Dissenters also worry creating a legal marijuana industry simply would be the next Big Tobacco, with legalization bringing higher rates of addiction and mental health problems.
"When you look back at Prohibition, what you see is that per-capita use of alcohol during Prohibition dropped more than 50 percent; as a result of that, alcohol-related deaths dropped considerably as well," said Stuart Gitlow, president of the American Society of Addiction Medicine. "Prohibition was an enormous public health success."
Even light marijuana use, Gitlow said, can harm brain function.
Gitlow added of tobacco: "We've gone over these past 30 to 40 years from about half the population smoking cigarettes to a much smaller figure. ... Now the public wants to start that cycle again with a different drug they consider safer (when) the data aren't all in. Why would we want to potentially start that disaster all over again?"
Colorado and Washington are de facto laboratories for legalization.
In Washington, where marijuana stores opened July 8, officials said it's too early to draw many conclusions.
"There was a lot of concern that maybe it would end up being a three-ring circus, and we'd have people abusing it or overdosing on it," Seattle Mayor Ed Murray said. "Those sorts of problems have not manifest themselves in relation to the few stores that are open."
Alison Holcomb, an American Civil Liberties Union attorney who drafted Initiative 502, which legalized marijuana in the state, said, "Things seem to be going very well in Washington."
For one thing, she said, the first 10 days of sales generated $318,000 in new tax revenue.
Holcomb added in 2012, the year I-502 passed, law enforcement officers made 5,531 marijuana-related arrests statewide. In 2013, that dropped to 120. She said it "would take a while" to evaluate whether full legalization affects use by young people.
Seattle City Attorney Pete Holmes was third in line when legal weed sales came to the city. On Sunday, he said the only way to get rid of the black market was for legal stores to succeed and the unregulated medical marijuana system to be folded into the well-regulated recreational system.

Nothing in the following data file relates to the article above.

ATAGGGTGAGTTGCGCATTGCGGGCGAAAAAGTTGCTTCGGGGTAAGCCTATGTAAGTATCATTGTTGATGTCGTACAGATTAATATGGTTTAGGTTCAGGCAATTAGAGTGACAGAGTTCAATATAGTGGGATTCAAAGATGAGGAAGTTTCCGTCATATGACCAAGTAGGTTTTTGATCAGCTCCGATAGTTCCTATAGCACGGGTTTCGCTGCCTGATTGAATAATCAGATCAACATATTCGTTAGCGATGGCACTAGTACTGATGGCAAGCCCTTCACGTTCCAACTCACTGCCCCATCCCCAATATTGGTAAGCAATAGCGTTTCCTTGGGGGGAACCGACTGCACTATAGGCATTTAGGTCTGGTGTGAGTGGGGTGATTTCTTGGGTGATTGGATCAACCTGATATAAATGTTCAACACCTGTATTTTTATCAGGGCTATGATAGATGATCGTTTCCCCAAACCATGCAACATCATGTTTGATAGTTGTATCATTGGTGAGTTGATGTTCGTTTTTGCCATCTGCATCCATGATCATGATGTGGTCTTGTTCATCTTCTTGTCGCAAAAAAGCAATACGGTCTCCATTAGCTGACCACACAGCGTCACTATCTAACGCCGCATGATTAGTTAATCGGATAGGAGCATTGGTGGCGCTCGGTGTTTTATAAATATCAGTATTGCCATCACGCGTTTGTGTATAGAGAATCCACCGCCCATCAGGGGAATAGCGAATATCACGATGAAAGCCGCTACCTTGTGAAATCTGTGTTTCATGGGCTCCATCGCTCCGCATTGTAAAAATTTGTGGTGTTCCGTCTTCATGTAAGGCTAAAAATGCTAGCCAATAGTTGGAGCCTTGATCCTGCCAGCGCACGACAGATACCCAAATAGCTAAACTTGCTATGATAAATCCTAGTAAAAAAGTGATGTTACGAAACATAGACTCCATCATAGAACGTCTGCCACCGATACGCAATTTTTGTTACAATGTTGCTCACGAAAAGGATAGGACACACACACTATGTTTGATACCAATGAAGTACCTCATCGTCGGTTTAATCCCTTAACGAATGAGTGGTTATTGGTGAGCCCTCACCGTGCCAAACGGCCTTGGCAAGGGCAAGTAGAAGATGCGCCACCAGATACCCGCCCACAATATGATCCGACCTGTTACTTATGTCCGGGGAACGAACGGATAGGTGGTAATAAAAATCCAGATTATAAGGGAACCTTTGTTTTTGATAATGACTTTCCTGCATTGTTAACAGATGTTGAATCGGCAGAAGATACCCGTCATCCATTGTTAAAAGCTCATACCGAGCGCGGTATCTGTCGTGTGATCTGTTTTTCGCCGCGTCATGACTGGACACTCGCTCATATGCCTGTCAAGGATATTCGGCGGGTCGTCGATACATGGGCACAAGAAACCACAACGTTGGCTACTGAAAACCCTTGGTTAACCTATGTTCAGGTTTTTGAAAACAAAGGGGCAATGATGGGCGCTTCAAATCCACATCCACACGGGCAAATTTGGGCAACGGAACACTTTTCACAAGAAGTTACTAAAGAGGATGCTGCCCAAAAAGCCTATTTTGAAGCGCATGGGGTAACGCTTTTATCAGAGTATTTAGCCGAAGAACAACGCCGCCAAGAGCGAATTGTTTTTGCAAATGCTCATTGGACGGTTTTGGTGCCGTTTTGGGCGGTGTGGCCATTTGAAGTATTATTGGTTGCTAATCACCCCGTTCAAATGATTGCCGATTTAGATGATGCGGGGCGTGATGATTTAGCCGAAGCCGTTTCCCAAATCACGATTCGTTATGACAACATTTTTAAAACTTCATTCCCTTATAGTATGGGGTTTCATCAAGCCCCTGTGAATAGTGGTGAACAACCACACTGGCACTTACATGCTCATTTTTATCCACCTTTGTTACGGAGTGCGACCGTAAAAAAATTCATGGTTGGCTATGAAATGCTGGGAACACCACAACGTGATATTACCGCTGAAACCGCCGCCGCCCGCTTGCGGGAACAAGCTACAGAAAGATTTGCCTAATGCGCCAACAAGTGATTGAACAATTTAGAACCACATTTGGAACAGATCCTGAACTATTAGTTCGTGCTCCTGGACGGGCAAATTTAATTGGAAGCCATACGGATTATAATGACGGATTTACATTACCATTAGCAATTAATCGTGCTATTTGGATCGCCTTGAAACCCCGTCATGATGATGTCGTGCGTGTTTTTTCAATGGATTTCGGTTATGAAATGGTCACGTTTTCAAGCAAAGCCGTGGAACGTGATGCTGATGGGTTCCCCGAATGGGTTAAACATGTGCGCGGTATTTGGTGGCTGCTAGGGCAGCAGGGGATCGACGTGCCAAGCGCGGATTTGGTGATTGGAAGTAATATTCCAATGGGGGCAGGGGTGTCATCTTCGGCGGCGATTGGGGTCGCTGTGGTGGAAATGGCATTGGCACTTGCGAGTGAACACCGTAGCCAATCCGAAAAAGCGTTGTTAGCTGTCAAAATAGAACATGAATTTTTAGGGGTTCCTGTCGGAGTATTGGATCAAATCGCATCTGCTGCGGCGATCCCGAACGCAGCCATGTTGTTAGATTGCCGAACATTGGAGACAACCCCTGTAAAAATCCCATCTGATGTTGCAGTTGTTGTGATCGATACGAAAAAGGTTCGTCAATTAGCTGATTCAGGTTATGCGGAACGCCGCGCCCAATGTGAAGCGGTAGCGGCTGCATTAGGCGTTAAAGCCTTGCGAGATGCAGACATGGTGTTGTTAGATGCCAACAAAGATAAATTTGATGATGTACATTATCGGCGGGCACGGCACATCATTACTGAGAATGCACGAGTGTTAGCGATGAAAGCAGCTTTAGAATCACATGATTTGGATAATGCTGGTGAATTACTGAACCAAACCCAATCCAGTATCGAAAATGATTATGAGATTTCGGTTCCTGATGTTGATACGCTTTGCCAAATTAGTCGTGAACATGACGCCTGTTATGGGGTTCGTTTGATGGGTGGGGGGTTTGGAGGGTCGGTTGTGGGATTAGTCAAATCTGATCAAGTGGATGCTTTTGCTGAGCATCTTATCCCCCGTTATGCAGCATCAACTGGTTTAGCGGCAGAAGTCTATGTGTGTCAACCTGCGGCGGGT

"Prohibition has failed to keep marijuana out of the hands of children," Holmes said. "It has made criminals wealthy and promoted violence and kept us in the dark about what rational regulation would look like."
Colorado, where legal sales began Jan. 1, has had some stumbles. Sheriffs in neighboring states (where pot remains illegal) have complained they are arresting more drivers coming from Colorado with marijuana.
Fourth-graders have faced discipline after allegedly selling their grandparents' legally purchased pot to classmates. Some emergency rooms have reported treating children who accidentally ate edible marijuana. And two consumers might have had deadly reactions -- including a 19-year-old college student who plunged from a Denver balcony to his death after eating a pot cookie. Also in Denver, a 47-year-old man was accused of shooting his wife to death after taking drugs and eating marijuana-infused candy.
"Colorado is proving that legalization in practice is a lot uglier than legalization in theory," said Kevin Sabet, president of the policy group Smart Approaches to Marijuana, who opposes legalization, citing reports of increased calls to poison centers for marijuana overexposure.
"I've urged all the governors to go cautiously on this because I think there are risks that we're only just beginning to understand," Colorado Gov. John Hickenlooper said in June. "But this is going to be one of the great social experiments of the 21st century."